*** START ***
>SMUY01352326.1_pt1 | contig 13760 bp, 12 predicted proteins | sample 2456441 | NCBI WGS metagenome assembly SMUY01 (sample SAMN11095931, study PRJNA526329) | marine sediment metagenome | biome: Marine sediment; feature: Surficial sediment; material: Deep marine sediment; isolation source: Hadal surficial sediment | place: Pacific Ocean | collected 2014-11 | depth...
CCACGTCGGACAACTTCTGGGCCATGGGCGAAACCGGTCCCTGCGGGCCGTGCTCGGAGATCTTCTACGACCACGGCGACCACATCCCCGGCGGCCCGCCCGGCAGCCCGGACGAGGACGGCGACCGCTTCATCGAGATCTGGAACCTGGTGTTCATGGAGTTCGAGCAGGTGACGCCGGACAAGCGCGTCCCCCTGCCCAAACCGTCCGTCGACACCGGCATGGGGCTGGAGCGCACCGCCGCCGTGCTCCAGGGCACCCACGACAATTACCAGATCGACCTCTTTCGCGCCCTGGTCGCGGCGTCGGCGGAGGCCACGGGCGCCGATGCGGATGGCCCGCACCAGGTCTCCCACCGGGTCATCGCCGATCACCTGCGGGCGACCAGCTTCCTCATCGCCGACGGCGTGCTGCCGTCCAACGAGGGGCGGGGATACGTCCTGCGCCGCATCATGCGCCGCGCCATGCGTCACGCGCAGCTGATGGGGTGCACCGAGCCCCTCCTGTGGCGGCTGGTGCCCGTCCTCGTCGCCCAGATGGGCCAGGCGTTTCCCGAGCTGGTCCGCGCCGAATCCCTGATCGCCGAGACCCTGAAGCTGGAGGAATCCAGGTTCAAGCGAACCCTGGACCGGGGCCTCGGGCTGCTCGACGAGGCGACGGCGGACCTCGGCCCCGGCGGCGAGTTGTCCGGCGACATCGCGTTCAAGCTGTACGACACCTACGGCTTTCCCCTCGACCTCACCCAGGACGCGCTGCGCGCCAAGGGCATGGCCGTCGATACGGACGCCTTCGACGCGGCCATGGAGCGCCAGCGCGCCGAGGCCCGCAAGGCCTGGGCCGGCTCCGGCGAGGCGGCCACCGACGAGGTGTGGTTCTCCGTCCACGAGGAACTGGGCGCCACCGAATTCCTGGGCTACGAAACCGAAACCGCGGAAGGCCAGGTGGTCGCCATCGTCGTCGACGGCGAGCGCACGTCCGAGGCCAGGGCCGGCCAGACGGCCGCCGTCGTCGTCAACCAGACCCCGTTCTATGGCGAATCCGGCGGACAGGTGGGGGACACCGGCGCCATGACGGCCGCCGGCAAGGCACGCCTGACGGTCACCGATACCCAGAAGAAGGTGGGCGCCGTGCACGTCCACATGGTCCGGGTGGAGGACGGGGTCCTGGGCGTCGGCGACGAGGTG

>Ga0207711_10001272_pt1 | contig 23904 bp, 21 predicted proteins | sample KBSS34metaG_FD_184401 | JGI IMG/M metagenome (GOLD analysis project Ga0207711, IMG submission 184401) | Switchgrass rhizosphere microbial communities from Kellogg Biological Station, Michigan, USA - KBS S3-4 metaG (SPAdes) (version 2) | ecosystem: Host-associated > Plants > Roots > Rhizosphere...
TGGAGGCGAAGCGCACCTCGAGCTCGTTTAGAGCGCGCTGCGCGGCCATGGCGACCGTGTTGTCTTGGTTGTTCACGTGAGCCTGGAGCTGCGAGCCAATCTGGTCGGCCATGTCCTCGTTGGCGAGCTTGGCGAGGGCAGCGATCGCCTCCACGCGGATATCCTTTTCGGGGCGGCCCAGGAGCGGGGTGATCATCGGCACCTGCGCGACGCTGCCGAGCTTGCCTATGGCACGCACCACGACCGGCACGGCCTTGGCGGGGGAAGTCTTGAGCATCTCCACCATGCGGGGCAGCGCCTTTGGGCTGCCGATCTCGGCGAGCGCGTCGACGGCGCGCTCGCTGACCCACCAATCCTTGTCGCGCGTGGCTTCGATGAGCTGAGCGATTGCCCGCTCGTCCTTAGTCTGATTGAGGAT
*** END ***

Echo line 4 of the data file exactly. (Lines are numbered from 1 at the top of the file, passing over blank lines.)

TGGAGGCGAAGCGCACCTCGAGCTCGTTTAGAGCGCGCTGCGCGGCCATGGCGACCGTGTTGTCTTGGTTGTTCACGTGAGCCTGGAGCTGCGAGCCAATCTGGTCGGCCATGTCCTCGTTGGCGAGCTTGGCGAGGGCAGCGATCGCCTCCACGCGGATATCCTTTTCGGGGCGGCCCAGGAGCGGGGTGATCATCGGCACCTGCGCGACGCTGCCGAGCTTGCCTATGGCACGCACCACGACCGGCACGGCCTTGGCGGGGGAAGTCTTGAGCATCTCCACCATGCGGGGCAGCGCCTTTGGGCTGCCGATCTCGGCGAGCGCGTCGACGGCGCGCTCGCTGACCCACCAATCCTTGTCGCGCGTGGCTTCGATGAGCTGAGCGATTGCCCGCTCGTCCTTAGTCTGATTGAGGAT